Linda Hamilton finally at peace with her 'badass' reputation

The "Terminator" icon can now be seen in "Resident Alien" and recently joined the cast of "Stranger Things."

New episodes of "Resident Alien," starring Linda Hamilton and Alan Tudyk, air Wednesdays on Syfy. Photo courtesy of NBCUniversal
1 of 4 | New episodes of "Resident Alien," starring Linda Hamilton and Alan Tudyk, air Wednesdays on Syfy. Photo courtesy of NBCUniversal

NEW YORK, Feb. 21 (UPI) -- The Terminator icon Linda Hamilton says that after four decades of being associated with the sci-fi franchise, she is at peace with her reputation for playing world-saving heroines.

"It's not what I started out to do as a career," Hamilton, 67, told UPI in a recent Zoom interview. "As actors, we just do the part and, if we do it well, then people will assign us certain attributes and then that just keeps going."


"All of the things I have had to create on film have informed me about myself, too. It took years and years and years and years before I finally went, 'I am a badass!'" she said.

The actress is playing another strong woman -- U.S. Air Force Gen. Eleanor McCallister -- in Season 3 of the Syfy comedy Resident Alien, airing Wednesday nights. She also recently joined Stranger Things for the fifth and final season of Netflix's 1980s-set supernatural-adventure series.


Resident Alien gives Hamilton the rare opportunity to be funny on screen, which she said makes it one of her favorite jobs ever.

"Our writer-creator Chris Sheridan is just absolutely genius. We need more of this. It's family-friendly. It's oddball. It's not horribly sophisticated, but it is," she said.

"It's beautifully done and then it's powered by Alan Tudyk's performance and all the wonderful comedians that are in it, too. Every day that I am on set, I feel like it's comedy camp. That's just a rich environment to do your best work."

The show is set in contemporary Colorado and centers on Tudyk's character, a space alien who adopts the identity of human doctor Harry, while plotting to destroy Earth and everyone on it.

The longer he stays on the planet, however, the more human he becomes and the more attached he gets to the friends and neighbors he meets, thus making it more difficult to complete his mission.

Hamilton described McCallister as a "general with daddy issues" and someone who has been obsessed with aliens since she was a little girl.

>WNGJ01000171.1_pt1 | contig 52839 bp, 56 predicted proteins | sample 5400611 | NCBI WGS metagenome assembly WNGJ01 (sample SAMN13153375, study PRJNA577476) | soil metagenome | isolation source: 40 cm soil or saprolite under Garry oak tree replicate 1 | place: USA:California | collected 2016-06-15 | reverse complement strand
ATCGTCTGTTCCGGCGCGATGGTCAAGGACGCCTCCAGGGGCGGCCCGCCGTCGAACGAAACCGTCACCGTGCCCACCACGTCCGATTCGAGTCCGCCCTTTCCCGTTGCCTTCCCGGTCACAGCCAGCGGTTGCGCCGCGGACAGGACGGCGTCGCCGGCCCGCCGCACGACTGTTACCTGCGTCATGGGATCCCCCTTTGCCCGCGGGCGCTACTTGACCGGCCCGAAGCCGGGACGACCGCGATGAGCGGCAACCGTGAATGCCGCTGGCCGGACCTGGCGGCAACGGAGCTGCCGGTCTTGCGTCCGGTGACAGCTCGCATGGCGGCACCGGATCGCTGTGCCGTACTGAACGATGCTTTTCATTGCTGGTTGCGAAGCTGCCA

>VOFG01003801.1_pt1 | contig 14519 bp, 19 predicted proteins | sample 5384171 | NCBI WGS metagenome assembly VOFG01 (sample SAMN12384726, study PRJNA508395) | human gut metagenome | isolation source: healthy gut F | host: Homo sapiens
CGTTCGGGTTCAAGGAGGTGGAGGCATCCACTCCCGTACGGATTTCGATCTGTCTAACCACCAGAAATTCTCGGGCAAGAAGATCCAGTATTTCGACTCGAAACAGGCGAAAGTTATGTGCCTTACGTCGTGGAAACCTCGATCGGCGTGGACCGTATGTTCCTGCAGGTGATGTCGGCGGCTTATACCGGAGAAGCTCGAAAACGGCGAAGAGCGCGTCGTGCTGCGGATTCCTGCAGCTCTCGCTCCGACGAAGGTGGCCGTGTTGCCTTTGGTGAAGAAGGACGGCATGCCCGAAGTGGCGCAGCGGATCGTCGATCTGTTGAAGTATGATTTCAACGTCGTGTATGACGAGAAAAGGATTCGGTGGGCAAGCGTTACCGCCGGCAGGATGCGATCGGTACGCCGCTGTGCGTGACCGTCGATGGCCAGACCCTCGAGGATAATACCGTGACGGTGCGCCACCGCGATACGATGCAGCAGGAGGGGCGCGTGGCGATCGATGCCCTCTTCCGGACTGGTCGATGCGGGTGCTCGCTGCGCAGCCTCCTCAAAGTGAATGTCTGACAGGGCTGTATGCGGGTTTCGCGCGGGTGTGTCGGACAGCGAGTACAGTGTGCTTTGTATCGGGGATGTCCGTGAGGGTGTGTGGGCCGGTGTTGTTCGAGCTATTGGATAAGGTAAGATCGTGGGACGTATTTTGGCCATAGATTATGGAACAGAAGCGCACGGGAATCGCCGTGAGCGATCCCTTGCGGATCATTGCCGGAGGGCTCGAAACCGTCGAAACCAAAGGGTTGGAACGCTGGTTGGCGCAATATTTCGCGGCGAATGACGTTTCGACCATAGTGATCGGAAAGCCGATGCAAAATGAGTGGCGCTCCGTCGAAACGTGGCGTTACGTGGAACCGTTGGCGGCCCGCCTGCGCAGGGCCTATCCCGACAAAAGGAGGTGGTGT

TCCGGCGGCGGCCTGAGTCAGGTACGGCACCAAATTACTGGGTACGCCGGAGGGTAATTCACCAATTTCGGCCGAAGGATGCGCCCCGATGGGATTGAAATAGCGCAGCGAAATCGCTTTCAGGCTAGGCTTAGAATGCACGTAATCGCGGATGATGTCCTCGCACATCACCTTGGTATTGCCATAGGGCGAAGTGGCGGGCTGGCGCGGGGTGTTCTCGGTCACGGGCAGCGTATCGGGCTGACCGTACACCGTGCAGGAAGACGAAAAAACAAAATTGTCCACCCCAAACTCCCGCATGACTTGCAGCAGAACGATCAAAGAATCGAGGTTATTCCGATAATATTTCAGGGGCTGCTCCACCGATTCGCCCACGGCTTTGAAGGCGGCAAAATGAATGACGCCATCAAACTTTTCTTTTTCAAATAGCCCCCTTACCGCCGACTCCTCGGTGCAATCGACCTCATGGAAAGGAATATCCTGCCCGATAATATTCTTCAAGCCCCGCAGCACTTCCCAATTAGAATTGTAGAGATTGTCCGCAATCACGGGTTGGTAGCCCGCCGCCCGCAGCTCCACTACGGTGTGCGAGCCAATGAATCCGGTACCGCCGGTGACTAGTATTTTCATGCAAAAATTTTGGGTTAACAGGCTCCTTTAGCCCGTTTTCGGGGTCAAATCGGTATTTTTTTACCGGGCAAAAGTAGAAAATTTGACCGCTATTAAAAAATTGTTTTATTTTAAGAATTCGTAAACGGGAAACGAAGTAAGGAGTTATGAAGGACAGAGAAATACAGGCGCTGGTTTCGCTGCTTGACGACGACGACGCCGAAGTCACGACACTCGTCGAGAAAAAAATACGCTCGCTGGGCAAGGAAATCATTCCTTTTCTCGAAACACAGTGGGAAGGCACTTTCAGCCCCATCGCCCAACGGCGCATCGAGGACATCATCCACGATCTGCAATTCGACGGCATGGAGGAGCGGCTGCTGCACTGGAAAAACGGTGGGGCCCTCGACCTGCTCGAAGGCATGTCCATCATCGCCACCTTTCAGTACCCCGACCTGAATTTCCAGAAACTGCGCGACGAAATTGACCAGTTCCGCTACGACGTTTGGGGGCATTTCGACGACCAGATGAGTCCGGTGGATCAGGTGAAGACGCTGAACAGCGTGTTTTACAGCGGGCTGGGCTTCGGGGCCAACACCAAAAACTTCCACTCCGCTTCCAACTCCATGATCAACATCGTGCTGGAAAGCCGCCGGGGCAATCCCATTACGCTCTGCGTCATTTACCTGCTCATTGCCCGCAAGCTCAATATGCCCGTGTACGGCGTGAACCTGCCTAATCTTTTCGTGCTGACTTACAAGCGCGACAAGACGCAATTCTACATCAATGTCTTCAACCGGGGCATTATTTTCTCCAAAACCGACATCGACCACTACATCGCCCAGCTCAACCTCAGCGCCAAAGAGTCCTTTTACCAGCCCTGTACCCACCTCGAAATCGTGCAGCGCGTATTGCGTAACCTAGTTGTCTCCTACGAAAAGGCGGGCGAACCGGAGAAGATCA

This season, McCallister tries to get Harry to work with the government to thwart the plans of The Greys, a species of aliens even more dangerous than he is.


"She's very much about protecting the world from The Greys at all costs, including dealing with Dr. Harry, who is a difficult partner to have," she said.

"Just because we've teamed up doesn't mean that, all of a sudden, we are on the same page. That is fun," Hamilton said. "I've had some challenges staying in character while he is doing his utmost mad things."

Although it's a comedy, the show asks big questions such as, "What makes us human?" And, "Why is humanity worth saving?"

These are themes Hamilton explored in The Terminator and they still appeal to her.

"Just when it starts to get really funny, they'll go and do something that just makes your heart squeeze tight with a really valid overview of humanity and then zeroing in on something that is so utterly real and beautiful," she said. "It has everything."

She's not divulging any details about who she will play on Stranger Things or how she fits into the story line, but she did say she is a longtime fan of the series and excited to be part of it.

"I cannot give one thing away," Hamilton said. "It's a show that I enjoyed watching. They have created such an incredible world that the [real] world is in love with."


As a viewer, she didn't see any room in the story for her as an actor.

"I had imposter syndrome. Like: 'I don't belong in that show! That show is a whole other world!'" Hamilton said.

"It was awkward. I didn't know how I could carve a place for myself here, but the Duffer brothers had done that for me and I'm beginning to feel a little bit more like I belong."

Asked what she thinks about the current debates about the real-world use of artificial intelligence after starring in several Terminator blockbusters about just how catastrophic this can be, Hamilton replied: "The movies were ahead of their time because they did predict a certain reality that might come into fruition.

"The jury is still out," she said. "We know there is a real threat from AI... I didn't write [Terminator]. I don't get to be the soothsayer that warned everyone. I embodied the soothsayer and it's kind of interesting to be that person right now."

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